Top of pagePrevious messageNext messageBottom of page Link to this message  By Rich Bingham, Blackfoot, Idaho on Monday, January 08, 2018 - 09:41 pm:

Troop carriers don't wear a red cross.

One "Princeton man" was Mr. Wilson, who couldn't wait to get us into that horrible mess. Another thing Henry Ford was right about. I believe that historians a couple of centuries hence will mark WW I as the end of Western civilization.


Top of pagePrevious messageNext messageBottom of page Link to this message  By Leo van Stirum, NL on Tuesday, January 09, 2018 - 12:21 pm:

The story of the volunteer ambulance drivers is a truly great story about even greater men !
The biggest organisation that sent volunteers over to Europe in WW1 was the AFS, American Field Service, that still exists by the way, have a look at http://afs.org/archives/
It is a great but sadly almost forgotten piece of American history you should all be proud of !!

On a side note: WW1 ended almost all feudal and dictatorial regimes in Europe and formed Europe as a democratic union as it is today.
With the help of the U.S.Army we kicked out the German Kaiser, the Russian Tzar, the Austrian Habsburg Emperor, the Ottoman (turkish) Emperor and ended the rule by the "Nobility" and brought democracy in the whole of Europe, think about that !!


Top of pagePrevious messageNext messageBottom of page Link to this message  By Leo van Stirum, NL on Tuesday, January 09, 2018 - 12:30 pm:

P.S. the AFS transported about 500.000 wounded in WW1 between spring 1915 and august 1917 when the ambulance service was absorbed into the regular U.S.Army..... and that is just the AFS, not counting the Red Cross and all other organisations, think about that


Top of pagePrevious messageNext messageBottom of page Link to this message  By Gary H. White - Sheridan, MI on Tuesday, January 09, 2018 - 05:45 pm:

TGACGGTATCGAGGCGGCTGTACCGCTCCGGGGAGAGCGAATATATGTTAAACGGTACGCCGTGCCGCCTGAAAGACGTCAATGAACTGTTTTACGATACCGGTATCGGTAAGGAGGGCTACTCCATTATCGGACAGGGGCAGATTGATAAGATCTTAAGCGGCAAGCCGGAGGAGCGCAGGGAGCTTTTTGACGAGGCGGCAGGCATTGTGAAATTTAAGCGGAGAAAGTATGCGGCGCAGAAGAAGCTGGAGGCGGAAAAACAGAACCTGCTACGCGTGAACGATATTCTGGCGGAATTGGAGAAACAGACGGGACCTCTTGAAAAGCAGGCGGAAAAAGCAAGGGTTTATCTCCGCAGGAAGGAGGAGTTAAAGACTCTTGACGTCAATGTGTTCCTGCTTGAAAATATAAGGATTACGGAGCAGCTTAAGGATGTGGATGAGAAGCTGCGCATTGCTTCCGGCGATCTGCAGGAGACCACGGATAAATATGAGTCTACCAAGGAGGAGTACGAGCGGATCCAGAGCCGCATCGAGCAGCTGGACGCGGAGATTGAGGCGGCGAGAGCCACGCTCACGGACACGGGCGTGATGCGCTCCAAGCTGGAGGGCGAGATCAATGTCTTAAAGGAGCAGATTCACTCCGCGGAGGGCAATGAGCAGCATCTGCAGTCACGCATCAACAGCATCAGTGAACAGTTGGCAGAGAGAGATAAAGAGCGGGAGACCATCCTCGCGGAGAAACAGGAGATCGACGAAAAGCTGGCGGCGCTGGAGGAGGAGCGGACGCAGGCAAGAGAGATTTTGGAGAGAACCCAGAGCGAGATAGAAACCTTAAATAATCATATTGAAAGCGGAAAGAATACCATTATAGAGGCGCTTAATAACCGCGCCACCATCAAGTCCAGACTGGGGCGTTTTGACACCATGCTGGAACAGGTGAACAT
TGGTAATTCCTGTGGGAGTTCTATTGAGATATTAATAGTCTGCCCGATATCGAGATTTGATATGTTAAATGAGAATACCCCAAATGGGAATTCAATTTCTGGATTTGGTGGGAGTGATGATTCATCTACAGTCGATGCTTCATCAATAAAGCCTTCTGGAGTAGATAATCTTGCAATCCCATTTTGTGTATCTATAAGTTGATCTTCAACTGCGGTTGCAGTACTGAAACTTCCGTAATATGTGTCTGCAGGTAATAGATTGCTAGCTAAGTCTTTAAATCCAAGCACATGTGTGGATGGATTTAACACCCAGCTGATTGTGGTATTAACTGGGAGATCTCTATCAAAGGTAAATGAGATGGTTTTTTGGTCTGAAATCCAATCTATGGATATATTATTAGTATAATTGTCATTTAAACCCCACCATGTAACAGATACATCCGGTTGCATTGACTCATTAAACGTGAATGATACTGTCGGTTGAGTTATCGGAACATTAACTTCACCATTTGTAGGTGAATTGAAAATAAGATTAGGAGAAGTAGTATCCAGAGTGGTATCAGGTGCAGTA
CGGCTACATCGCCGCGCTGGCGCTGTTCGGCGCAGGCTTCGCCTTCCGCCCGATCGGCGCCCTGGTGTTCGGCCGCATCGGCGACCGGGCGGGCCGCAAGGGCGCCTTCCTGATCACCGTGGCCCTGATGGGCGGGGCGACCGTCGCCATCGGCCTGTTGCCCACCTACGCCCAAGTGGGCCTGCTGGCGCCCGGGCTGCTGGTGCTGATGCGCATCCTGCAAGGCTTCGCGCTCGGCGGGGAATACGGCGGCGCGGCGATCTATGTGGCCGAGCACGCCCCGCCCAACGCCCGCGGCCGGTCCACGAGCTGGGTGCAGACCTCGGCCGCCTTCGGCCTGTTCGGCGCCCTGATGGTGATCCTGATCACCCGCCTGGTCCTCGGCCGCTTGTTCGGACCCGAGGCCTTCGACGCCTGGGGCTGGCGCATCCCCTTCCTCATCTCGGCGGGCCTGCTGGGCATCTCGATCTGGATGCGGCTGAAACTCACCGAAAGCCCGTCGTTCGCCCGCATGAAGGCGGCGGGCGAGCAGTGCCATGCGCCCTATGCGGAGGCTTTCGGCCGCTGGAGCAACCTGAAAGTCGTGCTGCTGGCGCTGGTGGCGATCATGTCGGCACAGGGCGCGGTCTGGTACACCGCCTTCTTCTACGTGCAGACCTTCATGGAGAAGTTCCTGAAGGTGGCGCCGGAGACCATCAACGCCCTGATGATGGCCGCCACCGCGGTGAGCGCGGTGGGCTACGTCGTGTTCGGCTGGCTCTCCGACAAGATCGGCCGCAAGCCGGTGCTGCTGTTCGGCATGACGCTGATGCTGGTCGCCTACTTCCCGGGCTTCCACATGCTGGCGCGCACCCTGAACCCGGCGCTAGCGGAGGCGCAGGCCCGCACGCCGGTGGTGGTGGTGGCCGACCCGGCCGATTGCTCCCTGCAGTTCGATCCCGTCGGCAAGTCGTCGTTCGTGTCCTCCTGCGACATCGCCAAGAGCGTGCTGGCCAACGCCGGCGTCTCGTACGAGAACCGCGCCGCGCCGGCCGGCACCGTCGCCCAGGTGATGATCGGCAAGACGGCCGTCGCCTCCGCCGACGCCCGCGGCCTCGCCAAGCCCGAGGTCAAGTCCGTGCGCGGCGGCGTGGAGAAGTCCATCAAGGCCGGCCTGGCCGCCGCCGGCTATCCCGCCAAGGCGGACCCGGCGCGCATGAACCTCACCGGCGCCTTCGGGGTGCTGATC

So is this a cook wagon or an ambulance?


Top of pagePrevious messageNext messageBottom of page Link to this message  By Chris Brancaccio - Calgary Alberta on Tuesday, January 09, 2018 - 06:37 pm:

Looks like the Harvard guys had a better sign painter!

The Yale one looks like it was done by hand.


Top of pagePrevious messageNext messageBottom of page Link to this message  By Hap Tucker in Sumter SC on Tuesday, January 09, 2018 - 06:52 pm:

Gary,

That is a cook wagon that would also receive protection today as it is directly supporting the hospital effort.

The same would be true for a red cross tent that was used to feed patients or even doctors & nurses and no patients as long as that had a red cross (or other hospital signs red crescent etc.) Note humanitarian and medical vehicles and buildings etc. also qualify.

If you look at the original photo you will see what appears to be a stretcher already inside the vehicle on the left side of the photo. And of course the person on the stretcher will probably be placed in one of those two vehicles.

Respectfully submitted,

Hap l9l5 cut off